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ExxonMobil leverages new technology to improve energy efficiency

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ExxonMobil built a new "liquid phase xylenes isomerization" (LPI) unit that operates at low temperature, effectively reducing the energy consumed at its aromatics recovery unit, compared to the more traditional vapour phase xylenes isomerization (VPI) process.

RECOGNISING the importance of using energy efficiently at its operations, ExxonMobil's Singapore Chemical Plant (SCP) implemented a new technology to enhance energy performance at its aromatics facility. The success of this initiative won ExxonMobil a Best Practices honour at the EENP awards.

ExxonMobil has operated in Singapore for over 125 years and holds more than S$25 billion in fixed assets in the Republic. Its manufacturing facilities - SCP and the Singapore Refinery - make up the group's largest integrated manufacturing complex in the world.

The SCP was first commissioned in 2001, and further expanded to more than double its capacity in 2013. Its ethylene capacity is now 1.9 million tonnes per year. Using ExxonMobil's proprietary technologies, a broad range of feedstock can be processed at the plant before they are converted into higher-value products.

The SCP has three aromatics plants, which produce paraxylene, benzene and orthoxylene - building blocks for the manufacture of everyday consumer products such as clothing, transparent film packaging, screen protectors and synthetic leather.

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In August 2017, ExxonMobil completed the acquisition of one of the world's largest aromatics facilities on Jurong Island in Singapore; increasing its aromatics production in Singapore to over 3.5 million tonnes per year, including 1.8 million tonnes of paraxylene.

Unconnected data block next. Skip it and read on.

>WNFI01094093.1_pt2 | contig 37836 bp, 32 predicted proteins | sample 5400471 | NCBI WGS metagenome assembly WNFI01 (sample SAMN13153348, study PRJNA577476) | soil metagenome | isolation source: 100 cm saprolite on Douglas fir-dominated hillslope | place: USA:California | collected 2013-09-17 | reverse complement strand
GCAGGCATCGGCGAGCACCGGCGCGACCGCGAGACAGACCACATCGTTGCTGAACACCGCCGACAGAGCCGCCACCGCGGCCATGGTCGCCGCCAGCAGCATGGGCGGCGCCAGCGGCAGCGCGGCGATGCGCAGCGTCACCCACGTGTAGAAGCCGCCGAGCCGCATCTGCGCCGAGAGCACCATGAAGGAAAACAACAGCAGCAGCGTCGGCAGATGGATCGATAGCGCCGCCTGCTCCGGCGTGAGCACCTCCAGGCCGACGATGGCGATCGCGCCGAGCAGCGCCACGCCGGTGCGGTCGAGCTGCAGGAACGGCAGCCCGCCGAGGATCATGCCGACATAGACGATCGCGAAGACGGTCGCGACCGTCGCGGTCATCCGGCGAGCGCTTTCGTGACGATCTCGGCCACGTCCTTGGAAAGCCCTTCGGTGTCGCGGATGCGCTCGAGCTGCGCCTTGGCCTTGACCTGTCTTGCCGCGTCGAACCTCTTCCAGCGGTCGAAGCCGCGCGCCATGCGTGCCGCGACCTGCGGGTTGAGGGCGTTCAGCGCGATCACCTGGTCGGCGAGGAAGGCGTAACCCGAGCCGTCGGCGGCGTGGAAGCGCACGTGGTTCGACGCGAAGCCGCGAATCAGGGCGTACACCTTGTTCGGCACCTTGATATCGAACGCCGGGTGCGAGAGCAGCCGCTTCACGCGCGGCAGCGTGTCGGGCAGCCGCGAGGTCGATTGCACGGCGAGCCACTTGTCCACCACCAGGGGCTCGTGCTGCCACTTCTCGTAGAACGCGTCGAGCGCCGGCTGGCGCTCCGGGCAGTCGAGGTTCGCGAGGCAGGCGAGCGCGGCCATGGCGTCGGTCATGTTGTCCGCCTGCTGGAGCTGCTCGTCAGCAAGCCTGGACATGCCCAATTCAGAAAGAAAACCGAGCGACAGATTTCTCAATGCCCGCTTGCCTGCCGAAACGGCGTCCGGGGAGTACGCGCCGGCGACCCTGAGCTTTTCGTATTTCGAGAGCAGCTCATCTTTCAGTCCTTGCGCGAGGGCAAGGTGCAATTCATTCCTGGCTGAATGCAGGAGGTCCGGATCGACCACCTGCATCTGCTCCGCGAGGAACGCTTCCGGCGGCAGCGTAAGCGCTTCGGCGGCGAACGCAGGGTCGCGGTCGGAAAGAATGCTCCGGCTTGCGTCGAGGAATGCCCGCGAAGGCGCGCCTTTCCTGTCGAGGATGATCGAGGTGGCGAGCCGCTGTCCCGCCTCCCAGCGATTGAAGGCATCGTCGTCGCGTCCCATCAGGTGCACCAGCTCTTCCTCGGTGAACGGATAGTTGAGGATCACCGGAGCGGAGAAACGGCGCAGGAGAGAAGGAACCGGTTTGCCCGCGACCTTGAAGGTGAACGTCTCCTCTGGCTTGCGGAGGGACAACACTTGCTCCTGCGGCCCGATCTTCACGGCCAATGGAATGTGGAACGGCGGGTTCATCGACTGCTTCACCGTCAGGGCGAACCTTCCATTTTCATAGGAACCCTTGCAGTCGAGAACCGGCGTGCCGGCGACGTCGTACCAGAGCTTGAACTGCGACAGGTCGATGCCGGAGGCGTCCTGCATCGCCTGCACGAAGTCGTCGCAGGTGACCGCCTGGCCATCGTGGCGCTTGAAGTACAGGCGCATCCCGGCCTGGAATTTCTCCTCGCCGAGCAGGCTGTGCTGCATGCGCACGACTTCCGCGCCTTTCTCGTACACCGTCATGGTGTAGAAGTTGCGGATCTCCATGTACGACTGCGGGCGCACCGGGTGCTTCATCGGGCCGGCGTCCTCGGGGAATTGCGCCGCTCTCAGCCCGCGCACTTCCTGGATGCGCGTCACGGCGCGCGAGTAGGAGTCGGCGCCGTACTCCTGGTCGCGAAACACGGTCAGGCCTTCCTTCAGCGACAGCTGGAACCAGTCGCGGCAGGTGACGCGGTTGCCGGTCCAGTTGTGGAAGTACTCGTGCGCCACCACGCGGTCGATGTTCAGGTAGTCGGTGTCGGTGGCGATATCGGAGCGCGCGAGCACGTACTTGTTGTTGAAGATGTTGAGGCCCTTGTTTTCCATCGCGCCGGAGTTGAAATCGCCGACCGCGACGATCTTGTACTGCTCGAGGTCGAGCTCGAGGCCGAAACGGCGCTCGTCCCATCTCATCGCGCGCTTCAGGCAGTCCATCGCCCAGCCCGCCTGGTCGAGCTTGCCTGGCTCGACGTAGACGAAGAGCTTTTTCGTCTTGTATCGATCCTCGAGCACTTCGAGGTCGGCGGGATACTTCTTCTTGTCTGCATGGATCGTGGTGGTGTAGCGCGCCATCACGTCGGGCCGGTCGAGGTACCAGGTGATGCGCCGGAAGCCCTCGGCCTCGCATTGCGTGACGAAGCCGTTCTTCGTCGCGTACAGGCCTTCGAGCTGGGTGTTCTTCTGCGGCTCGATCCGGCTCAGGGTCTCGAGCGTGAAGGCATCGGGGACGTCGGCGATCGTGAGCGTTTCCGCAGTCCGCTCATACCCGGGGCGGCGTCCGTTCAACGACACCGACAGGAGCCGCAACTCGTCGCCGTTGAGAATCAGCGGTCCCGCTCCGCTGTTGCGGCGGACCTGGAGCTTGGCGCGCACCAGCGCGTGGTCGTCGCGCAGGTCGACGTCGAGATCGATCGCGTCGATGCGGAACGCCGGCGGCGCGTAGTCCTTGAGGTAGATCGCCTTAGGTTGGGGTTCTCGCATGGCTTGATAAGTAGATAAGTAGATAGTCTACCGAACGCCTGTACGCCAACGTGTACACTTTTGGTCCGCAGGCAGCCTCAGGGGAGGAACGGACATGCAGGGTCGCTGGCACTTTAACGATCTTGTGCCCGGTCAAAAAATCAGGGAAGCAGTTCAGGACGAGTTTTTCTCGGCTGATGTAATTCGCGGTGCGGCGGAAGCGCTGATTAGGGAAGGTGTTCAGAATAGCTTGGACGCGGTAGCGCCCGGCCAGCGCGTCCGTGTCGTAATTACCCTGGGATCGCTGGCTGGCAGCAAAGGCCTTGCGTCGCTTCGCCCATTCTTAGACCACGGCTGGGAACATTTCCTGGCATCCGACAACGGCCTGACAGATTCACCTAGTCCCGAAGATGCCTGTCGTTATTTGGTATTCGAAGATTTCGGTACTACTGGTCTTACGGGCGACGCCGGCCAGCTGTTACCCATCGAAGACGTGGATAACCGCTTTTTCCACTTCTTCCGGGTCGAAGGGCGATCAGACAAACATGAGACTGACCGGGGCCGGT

As part of its continual efforts to improve energy efficiency, ExxonMobil built a new "liquid phase xylenes isomerization" (LPI) unit that operates at low temperature, effectively reducing the energy consumed at its aromatics recovery unit, compared to the more traditional vapour phase xylenes isomerization (VPI) process.

Xylenes isomerization refers to a process that enables more paraxylene products to be produced. What's more, LPI technology can be deployed in parallel with the existing isomerization processes at SCP, yielding debottlenecking opportunities.

"The project has led to a reduction in carbon emissions from the aromatics recovery unit as a result of less fuel gas consumed. The reduction in carbon emissions as a result is equivalent of about 4,500 cars being removed from Singapore's roads each year," said Raymen Chee, technical manager, ExxonMobil Singapore Chemical Plant.

"At ExxonMobil, we believe in the continuous innovation and employment of the latest technologies to improve our energy performance and reduce our carbon footprint," he added.

Deploying LPI technology at an existing facility posed more challenges compared to implementing it in a new unit.

Among other obstacles, it meant working around existing space constraints, layouts and compatibility with existing equipment.

The team also had to undertake a thorough assessment to ensure that the new technology did not limit the unit's overall throughput production.

GLOBAL ENERGY MANAGEMENT SYSTEM

The LPI project is one example of how ExxonMobil continues to leverage its Global Energy Management System (GEMS) to improve energy efficiency. The system, which won the 2017 Excellence in Energy Management award, is a result-oriented and systematic framework to identify energy performance opportunities in the groups operations, execute plans and continuously improve energy efficiency.

According to ExxonMobil, management leadership, organisational commitment and personal accountability work hand-in-hand to deliver these improvements.

ExxonMobil has been using GEMS to drive its efforts to manage energy use at its refineries and chemical plants worldwide since its launch in 2000 to identify and act on energy- saving opportunities.

A series of initiatives implemented in Singapore from 2002 to 2018 have led to gains in energy efficiency of over 25 per cent. These have resulted in the avoidance of carbondioxide emissions equivalent to taking more than 550,000 cars off off Singapore's roads over this period.